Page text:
In the Spotlight: Jeff Naparstek

Updated: Nov 21, 2019


Jeff Naparstek

Jeff is a natural storyteller and entertainer. Like the proclaimers of old, he will regale you with awe and spectacle as you engage in conversation that will become a cherished memory. It’s only natural that Jeff has found his way to screenwriting. Here he is able to put his strengths to work and is finding success as nominations and wins are stacking up for his screenplays. I am very pleased to introduce you to this chronicler of comedy.

This is Jeff Naparstek…


Mini bio:

I was born in Brooklyn and raised in the Bronx which gives me dual citizenship. (I needed shots and a passport to cross the Kosciusko Bridge.) As far back as second grade, I became the class clown and have reveled in creating laughter ever since.


Q: How did you stumble upon screenwriting?

That was a process. It began with wise-cracks and eventually graduated to sketch comedy, then, attempting existing half-hour sitcom and eventually, feature scripts. I never realized at the time when writing a spec script for a TV show that by the time it aired, it had probably been written six months or longer in advance. Characters grow and change or may be completely eliminated. It was then I focused on creating my own ideas and moved up to screenplays. (I'd also be free of being constrained by network protocols.)

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Q: Who/what inspired you into taking this path?

I'd written a spec script for M*A*S*H a million years ago (when the Dead Sea wasn't even sick yet). A few weeks after I'd finished the script, Frank Burns was replaced by Winchester. He was a completely different character and there was a different dynamic between him, Hawkeye, BJ and Houlihan. It was the quintessential example of being out of the proverbial loop.


Q: Who was the first person who believed in you?

That's a tough one. Initially, myself. I had to have enough confidence to put pen to paper and take it to completion. Sometimes, I'd let friends read my stuff. And sometimes they were critical, but always supportive and honest.


I got a big boost when a writing sample I'd submitted to SNL ended up on a show. It proved that I knew how to write comedy. For the past few decades, my wife has been my rock in that department.


Q: When was the moment you knew you wanted to be a screenwriter?

That occurred when I realized that writing for TV might not be the direction I wanted. With an original screenplay feature, I'd have a lot more freedom with characters and content.


Q: How do you define success for yourself?

I'm already successful. My wife helped me in that area. I have a great marriage, a wonderful kid (she's grown now) and we're comfortable. Not rich, but comfortable. And, as they pointed out in Barton Fink, I can always keep writing.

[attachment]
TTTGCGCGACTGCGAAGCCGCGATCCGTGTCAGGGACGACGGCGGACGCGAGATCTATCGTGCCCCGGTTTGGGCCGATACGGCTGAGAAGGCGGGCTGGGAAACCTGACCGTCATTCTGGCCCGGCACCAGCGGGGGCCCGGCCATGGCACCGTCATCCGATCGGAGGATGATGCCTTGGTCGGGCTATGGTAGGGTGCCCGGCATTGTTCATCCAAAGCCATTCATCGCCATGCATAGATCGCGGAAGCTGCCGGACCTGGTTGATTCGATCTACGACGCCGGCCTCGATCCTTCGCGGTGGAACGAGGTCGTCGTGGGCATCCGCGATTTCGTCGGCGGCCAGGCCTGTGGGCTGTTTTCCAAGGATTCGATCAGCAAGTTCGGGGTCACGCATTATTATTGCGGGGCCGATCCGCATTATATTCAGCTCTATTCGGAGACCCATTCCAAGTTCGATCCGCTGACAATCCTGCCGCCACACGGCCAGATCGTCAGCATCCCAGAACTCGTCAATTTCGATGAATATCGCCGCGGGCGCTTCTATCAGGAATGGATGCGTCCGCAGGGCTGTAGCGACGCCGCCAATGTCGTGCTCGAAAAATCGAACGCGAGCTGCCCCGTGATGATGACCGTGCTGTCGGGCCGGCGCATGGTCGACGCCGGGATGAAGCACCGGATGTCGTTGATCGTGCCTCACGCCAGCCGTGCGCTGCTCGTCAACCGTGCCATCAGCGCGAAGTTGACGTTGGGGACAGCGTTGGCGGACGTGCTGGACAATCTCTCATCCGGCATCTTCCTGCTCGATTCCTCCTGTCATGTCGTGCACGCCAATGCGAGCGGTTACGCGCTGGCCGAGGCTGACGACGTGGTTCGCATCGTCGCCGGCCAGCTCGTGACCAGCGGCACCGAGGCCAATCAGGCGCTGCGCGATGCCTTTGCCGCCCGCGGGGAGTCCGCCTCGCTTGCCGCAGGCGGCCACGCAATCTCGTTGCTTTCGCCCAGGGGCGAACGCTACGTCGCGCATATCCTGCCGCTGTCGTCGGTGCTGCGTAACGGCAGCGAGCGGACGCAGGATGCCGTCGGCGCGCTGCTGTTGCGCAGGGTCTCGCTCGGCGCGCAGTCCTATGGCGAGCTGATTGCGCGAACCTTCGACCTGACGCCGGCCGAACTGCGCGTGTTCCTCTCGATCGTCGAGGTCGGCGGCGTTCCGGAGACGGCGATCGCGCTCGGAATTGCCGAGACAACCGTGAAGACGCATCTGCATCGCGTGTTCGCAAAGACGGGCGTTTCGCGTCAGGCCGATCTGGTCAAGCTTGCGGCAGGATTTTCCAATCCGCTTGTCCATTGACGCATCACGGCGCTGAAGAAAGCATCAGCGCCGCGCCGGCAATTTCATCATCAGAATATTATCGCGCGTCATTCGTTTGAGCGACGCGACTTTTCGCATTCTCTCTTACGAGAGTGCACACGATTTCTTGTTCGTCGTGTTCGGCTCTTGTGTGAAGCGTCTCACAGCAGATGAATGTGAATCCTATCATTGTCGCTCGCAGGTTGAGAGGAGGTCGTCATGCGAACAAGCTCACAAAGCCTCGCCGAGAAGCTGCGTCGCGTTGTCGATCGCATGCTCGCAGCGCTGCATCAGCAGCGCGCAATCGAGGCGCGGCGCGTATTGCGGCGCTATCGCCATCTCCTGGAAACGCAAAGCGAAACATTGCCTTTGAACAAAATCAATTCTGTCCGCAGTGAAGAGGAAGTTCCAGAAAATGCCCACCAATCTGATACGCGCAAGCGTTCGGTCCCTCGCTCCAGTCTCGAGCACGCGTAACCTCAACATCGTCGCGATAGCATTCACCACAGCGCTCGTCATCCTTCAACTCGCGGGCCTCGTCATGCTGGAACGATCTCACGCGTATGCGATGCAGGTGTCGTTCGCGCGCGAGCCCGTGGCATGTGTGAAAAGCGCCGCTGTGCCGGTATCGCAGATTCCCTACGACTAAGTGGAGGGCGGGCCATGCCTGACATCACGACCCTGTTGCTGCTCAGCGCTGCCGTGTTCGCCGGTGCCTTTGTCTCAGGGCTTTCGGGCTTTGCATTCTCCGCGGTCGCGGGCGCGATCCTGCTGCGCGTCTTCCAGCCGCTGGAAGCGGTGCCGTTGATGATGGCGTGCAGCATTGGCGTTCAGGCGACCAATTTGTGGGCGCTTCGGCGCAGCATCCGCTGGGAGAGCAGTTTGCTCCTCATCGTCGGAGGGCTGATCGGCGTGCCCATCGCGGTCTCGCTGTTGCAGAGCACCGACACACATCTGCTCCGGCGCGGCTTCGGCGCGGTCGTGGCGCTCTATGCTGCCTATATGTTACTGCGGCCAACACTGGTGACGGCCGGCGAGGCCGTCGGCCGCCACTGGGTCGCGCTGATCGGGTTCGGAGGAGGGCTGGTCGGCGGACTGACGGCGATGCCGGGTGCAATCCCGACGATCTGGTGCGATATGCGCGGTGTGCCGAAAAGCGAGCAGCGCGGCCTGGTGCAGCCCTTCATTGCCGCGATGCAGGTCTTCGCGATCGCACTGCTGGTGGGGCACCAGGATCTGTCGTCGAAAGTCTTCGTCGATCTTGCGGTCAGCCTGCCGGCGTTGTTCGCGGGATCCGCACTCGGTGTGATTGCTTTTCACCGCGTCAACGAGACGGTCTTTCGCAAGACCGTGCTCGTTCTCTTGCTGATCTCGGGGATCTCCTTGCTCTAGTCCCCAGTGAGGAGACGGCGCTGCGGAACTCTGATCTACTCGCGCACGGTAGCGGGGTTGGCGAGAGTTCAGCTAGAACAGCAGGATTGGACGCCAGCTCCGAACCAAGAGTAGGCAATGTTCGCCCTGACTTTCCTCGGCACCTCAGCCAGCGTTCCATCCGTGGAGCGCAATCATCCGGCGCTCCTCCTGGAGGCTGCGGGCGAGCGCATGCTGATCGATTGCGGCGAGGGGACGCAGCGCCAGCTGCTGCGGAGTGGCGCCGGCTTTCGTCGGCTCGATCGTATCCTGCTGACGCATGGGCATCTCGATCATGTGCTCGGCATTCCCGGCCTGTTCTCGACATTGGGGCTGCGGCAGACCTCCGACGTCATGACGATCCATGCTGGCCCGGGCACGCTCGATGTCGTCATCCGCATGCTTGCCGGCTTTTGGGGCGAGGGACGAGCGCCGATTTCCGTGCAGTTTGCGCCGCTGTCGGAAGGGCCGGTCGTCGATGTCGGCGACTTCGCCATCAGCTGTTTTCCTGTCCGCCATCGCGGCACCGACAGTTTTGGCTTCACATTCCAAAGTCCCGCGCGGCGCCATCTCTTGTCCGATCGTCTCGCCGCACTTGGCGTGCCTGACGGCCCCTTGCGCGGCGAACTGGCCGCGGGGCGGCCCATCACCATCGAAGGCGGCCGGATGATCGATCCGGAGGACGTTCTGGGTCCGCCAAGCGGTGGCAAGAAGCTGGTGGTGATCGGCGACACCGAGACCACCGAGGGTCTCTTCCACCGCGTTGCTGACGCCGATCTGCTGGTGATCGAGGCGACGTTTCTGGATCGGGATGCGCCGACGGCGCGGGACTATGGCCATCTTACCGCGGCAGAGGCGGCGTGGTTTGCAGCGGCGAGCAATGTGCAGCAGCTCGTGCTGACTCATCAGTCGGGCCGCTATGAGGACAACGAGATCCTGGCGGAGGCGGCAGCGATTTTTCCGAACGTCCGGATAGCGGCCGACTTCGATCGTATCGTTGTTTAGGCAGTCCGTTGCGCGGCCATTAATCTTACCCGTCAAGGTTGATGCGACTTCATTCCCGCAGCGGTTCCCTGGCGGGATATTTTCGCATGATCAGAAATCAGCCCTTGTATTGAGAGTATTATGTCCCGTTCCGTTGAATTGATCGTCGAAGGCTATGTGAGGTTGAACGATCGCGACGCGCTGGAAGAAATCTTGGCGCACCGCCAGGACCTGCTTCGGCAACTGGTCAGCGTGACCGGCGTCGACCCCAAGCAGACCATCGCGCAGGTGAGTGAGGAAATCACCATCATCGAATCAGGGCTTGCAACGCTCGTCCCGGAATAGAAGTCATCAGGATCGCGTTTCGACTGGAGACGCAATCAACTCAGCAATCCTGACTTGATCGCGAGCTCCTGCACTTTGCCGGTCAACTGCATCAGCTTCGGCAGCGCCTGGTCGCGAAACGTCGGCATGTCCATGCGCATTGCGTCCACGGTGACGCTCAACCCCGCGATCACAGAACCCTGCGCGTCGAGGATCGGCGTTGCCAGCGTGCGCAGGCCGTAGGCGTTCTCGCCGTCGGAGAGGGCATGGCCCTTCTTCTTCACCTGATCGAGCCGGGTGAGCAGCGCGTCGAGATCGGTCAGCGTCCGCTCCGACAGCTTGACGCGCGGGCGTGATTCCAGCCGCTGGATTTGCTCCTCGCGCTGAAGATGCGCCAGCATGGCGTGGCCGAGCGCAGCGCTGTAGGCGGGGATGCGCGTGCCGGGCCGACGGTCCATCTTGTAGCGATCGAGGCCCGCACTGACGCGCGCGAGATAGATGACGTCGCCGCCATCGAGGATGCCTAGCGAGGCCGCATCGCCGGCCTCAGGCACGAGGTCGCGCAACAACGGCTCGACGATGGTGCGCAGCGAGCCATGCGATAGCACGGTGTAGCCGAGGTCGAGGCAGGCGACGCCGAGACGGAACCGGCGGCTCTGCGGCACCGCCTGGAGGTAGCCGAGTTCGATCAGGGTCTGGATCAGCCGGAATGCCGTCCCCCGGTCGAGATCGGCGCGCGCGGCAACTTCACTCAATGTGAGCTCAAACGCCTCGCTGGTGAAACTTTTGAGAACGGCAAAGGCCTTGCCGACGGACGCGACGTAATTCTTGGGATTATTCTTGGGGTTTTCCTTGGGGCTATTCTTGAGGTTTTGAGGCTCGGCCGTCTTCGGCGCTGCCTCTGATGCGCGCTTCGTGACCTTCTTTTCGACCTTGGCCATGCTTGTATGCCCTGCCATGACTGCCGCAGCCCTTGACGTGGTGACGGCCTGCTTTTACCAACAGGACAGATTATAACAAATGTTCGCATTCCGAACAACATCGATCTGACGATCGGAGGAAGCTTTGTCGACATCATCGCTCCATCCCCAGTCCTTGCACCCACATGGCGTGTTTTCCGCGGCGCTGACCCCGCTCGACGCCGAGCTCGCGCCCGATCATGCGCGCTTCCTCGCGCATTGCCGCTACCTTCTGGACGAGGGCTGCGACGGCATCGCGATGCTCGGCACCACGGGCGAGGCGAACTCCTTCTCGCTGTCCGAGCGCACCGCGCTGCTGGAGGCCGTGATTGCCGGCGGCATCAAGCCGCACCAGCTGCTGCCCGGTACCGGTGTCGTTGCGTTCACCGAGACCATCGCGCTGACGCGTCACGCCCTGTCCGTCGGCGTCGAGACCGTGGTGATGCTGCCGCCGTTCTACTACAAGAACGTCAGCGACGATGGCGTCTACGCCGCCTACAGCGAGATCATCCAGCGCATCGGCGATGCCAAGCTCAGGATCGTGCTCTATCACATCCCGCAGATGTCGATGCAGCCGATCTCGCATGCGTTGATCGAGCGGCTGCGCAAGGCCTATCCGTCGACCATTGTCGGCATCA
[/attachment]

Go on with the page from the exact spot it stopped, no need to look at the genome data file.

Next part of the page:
Q: Give us a typical day in your life

I'm usually up around 5 - 5:30 in the morning. I grab a cup of coffee, (Decaf. You don't want to see me on caffeine) sometimes two or three then do some writing.

If I hit a stumbling block, I'll empty the dishwasher or cut the lawn or do some errands and try to clear my head.


My wife and I have a multitude of food tastes. (She was a Food Stylist. I consider her caliber on a par with a great chef. I eat well! [And it looks great!]) At night, I sleep (or try to). If I get an idea, I bolt out of bed and write it down.


It even inspired a joke: A screenwriter would always figure out plot problems in his sleep but never remember them the next morning. He decides to keep a pencil and paper next to his bed in the event of future revelations. He wakes in the middle of the night, solving a big plot point and scrambles for the pencil and paper. He goes back to sleep, secure in the knowledge that his nocturnal mind has helped. In the morning, he scrambles for the pad to see his stroke of genius. It reads, "Don't forget to finish the screenplay."


Q: Define a successful day?

A successful day is when I wake up on the right side of the grass.


Q: What's the most important skill you've developed on your path to screenwriting?

Perseverance.


Q: What's the greatest challenge in your writing so far?

Coming up with a novel plot idea. So much has been done, but the permutations for combining elements to create something new still exists. I keep looking, but they have lots of great hiding places.


Q: What's been the greatest reward in the choices you've made?

Asking my (then to be) wife for her phone number when I first met her. And her giving it to me.


Q: What do you want to learn from a community of your peers?

I've already been benefiting from some of their feedback and input. How to tell a better, more engaging story, hopefully, infused with a lot of comedy. But my "circle of peers" increased exponentially when I went to Script Summit [2]. Prior to that, I'd taken about a fifteen-year hiatus to festivals. Script Summit offered seminars and networking events. And I caught a very good vibe from that. (I guess my writing had improved over the years as I'd had two scripts make it to the Finals.) I'm very glad I went. I've met a bunch of great people!



 
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